Saturday, June 19, 2021

Letters from a Stoic 76 - On Learning Wisdom in Old Age

On Learning Wisdom in Old Age

Seneca attended philosophy lectures in his advanced years.  How timely this letter comes to me.  Just this week, I have mapped out the path I plan to take in order to pursue a B.A. in Philosophy in my mid-40's after having secured a B.S. and MBA twenty years ago.  My courses begin August 2, 2021 and I aim to have my degree by early 2025.  The moonshot goal is to then pursue an M.A. in Philosophy; perhaps finishing that degree around 2028, and then continue to work in my career for a few more years and then perhaps to retire and pursue a dream of teaching philosophy at a community college.

Some people might be a bit surprised by someone studying philosophy in their later years, but Seneca's responses are wise.

what is more foolish than refusing to learn, simply because one has not been learning for a long time? ... Men of all ages are admitted to this class-room. ...  You should keep learning as long as you are ignorant, – even to the end of your life ... "As long as you live, keep learning how to live."

He notes there are many in classes learning how to be a good flute and piper player, but very few are in attendance on the subjects of "What is a good man?" and "How to be a good man."  He notes that

the majority think that even these few [people attending philosophy lectures] are engaged in no good business; they have the name of being empty-headed idlers. [and he hopes he may] be blessed with that kind of mockery; for one should listen in an unruffled spirit to the railings of the ignorant.

Indifferents and preferred indifferents will come and go.  But that which is up to us needs to be learned, and reinforced in order to live well.

Money will come of its own accord; titles will be given to you; influence and authority will perhaps be thrust upon you; but virtue will not fall upon you by chance. Neither is knowledge thereof to be won by light effort or small toil; but toiling is worth while when one is about to win all goods at a single stroke. For there is but a single good, – namely, that which is honourable.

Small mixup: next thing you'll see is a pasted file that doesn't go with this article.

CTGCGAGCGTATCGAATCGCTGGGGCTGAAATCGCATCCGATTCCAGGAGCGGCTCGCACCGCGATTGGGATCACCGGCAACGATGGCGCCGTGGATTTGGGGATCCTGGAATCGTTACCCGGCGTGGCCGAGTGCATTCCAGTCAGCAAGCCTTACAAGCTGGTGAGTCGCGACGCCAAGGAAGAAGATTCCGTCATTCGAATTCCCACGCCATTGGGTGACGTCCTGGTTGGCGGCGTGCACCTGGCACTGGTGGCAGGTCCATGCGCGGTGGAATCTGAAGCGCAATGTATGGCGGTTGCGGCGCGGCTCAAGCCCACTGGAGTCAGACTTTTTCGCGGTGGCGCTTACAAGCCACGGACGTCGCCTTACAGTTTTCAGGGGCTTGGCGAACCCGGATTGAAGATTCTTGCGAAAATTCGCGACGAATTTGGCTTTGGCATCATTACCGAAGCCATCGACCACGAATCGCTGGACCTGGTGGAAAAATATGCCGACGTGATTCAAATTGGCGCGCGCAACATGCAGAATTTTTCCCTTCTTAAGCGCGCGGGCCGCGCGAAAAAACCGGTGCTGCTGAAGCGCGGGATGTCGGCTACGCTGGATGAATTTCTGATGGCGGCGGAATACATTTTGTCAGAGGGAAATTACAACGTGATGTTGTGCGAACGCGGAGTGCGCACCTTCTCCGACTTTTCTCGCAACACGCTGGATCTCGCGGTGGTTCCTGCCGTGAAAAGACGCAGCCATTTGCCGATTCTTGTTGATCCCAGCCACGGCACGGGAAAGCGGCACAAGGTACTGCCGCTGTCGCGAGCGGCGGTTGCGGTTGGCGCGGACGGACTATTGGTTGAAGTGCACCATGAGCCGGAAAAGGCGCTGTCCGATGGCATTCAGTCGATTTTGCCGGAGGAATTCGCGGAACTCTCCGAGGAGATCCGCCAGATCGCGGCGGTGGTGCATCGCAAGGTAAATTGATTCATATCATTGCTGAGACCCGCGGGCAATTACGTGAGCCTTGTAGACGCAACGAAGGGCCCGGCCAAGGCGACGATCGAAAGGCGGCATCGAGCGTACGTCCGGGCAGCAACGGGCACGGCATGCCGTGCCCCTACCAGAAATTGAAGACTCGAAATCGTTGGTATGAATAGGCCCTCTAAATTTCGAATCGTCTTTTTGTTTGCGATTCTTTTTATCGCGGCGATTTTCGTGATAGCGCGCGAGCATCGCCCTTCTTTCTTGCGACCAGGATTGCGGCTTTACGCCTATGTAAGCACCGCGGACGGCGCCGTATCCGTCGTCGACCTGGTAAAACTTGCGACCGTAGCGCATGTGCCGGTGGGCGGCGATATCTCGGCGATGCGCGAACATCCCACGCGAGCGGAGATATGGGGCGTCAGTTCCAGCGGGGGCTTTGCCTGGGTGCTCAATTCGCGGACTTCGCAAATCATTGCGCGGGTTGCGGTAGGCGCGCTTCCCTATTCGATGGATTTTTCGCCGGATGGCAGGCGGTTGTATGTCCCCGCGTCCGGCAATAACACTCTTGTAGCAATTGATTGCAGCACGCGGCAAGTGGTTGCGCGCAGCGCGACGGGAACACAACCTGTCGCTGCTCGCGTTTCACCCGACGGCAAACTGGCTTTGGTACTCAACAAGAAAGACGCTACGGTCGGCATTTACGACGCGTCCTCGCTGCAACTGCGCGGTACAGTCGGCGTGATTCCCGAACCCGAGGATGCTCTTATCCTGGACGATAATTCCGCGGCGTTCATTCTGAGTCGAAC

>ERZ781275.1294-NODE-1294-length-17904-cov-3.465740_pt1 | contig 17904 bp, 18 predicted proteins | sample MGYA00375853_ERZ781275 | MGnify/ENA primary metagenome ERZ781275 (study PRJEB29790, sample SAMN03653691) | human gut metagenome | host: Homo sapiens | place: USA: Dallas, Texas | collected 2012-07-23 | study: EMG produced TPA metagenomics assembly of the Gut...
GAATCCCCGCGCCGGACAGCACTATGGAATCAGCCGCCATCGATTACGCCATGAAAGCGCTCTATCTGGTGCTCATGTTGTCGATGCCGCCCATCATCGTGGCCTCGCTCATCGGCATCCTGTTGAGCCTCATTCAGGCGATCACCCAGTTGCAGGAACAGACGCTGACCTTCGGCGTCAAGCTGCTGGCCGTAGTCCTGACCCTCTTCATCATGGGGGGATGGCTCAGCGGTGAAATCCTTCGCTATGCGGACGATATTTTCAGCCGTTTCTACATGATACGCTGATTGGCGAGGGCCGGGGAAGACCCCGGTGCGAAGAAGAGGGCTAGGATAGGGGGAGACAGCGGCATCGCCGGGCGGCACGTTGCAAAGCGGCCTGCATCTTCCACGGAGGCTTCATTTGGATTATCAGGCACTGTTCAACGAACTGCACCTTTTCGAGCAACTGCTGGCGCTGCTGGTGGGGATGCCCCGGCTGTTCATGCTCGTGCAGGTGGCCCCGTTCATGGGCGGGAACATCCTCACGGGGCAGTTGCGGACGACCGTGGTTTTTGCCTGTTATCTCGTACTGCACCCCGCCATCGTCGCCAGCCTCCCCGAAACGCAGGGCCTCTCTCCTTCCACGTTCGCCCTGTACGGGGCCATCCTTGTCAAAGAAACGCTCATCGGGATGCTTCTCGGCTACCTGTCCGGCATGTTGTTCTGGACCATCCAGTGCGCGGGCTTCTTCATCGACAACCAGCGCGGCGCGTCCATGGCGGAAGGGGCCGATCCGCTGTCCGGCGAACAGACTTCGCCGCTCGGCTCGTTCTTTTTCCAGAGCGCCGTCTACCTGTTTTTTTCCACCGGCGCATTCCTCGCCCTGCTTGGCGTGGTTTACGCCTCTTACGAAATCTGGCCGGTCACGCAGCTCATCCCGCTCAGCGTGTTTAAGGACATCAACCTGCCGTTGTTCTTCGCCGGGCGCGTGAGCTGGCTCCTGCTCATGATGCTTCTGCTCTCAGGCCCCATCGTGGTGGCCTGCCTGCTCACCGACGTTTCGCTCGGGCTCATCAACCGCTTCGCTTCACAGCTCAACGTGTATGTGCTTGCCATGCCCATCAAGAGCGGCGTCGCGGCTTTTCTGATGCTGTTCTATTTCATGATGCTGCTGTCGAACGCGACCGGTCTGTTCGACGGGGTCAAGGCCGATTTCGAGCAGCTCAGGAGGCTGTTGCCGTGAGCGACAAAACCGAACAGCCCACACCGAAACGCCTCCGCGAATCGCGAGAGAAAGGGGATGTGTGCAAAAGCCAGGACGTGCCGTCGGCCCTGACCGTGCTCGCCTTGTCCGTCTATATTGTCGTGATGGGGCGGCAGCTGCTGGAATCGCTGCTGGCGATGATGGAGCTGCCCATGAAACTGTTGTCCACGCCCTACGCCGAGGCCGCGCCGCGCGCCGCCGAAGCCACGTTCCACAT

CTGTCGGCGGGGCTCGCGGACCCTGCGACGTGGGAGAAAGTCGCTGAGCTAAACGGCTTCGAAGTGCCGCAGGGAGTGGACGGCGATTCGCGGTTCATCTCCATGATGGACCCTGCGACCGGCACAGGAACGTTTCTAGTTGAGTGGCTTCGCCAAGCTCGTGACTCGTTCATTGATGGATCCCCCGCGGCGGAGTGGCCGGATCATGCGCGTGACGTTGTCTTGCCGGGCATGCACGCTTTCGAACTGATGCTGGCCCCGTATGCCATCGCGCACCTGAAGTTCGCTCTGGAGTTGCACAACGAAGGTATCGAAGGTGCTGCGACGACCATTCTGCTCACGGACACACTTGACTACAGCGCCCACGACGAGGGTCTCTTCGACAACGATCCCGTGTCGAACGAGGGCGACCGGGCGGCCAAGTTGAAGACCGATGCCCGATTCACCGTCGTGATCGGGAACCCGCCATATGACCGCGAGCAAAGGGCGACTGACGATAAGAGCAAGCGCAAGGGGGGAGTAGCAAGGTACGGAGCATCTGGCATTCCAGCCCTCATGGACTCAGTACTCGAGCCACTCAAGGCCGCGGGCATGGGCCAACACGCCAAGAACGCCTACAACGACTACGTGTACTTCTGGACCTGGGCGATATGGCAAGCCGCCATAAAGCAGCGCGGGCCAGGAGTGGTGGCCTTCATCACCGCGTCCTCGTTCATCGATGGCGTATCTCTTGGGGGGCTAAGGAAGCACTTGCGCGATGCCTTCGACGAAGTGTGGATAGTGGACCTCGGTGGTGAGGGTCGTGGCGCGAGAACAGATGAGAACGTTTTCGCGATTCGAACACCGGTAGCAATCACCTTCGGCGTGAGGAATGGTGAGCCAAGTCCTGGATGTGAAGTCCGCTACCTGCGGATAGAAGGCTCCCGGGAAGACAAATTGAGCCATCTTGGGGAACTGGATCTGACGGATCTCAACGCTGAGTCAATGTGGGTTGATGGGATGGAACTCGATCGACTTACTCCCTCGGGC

The remainder of the letter covers the topic of the Good, which he has discussed in previous letters.  He does make a few additional, finer points on the topic in this letter.

Everything is estimated by the standard of its own good. The vine is valued for its productiveness and the flavour of its wine, the stag for his speed. We ask, with regard to beasts of burden, how sturdy of back they are; for their only use is to bear burdens. If a dog is to find the trail of a wild beast, keenness of scent is of first importance; if to catch his quarry, swiftness of foot; if to attack and harry it, courage. In each thing that quality should be best for which the thing is brought into being and by which it is judged.  And what quality is best in man? It is reason; by virtue of reason he surpasses the animals, and is surpassed only by the gods.

Stoics will say "live according to Nature."  What is the human's unique Nature, which she does not share with any other being?  It is her rational virtue or excellence.  Seneca will then build on this important concept.

Reason is the human's unique feature.  While we share many other features with plants and animals, we possess reason "which is peculiarly [our] own."  And this feature alone will lead to our happiness.  He writes,

What then is peculiar to man? Reason. When this is right and has reached perfection, man's felicity is complete. ...  if a man has brought his reason to perfection, he is praiseworthy and has reached the end suited to his nature. This perfect reason is called virtue, and is likewise that which is honourable.

On this feature and basis ought we to judge if a person is good or bad.  And it is only on this basis that the good resides.  To judge a man good or bad based on health, riches, genes, possessions misses the mark.  A person may or may not have these things and still be judged a good person.  And equally true is the fact that a bad person may or may not possess all these things.

Therefore, that attribute of man whereby he is approved or disapproved is his chief and only good.  You do not doubt whether this is a good; you merely doubt whether it is the sole good. If a man possess all other things, such as health, riches, pedigree, a crowded reception-hall, but is confessedly bad, you will disapprove of him. Likewise, if a man possess none of the things which I have mentioned, and lacks money, or an escort of clients, or rank and a line of grandfathers and great-grandfathers, but is confessedly good, you will approve of him. Hence, this is man's one peculiar good, and the possessor of it is to be praised even if he lacks other things; but he who does not possess it, though he possess everything else in abundance, is condemned and rejected. ... Each thing is praised in regard to that attribute which is taken as its standard, in regard to that which is its peculiar quality.

Seneca reiterates what makes a person good.

He is good, however, if his reason is well-ordered and right and adapted to that which his nature has willed.  It is this that is called virtue; this is what we mean by "honourable."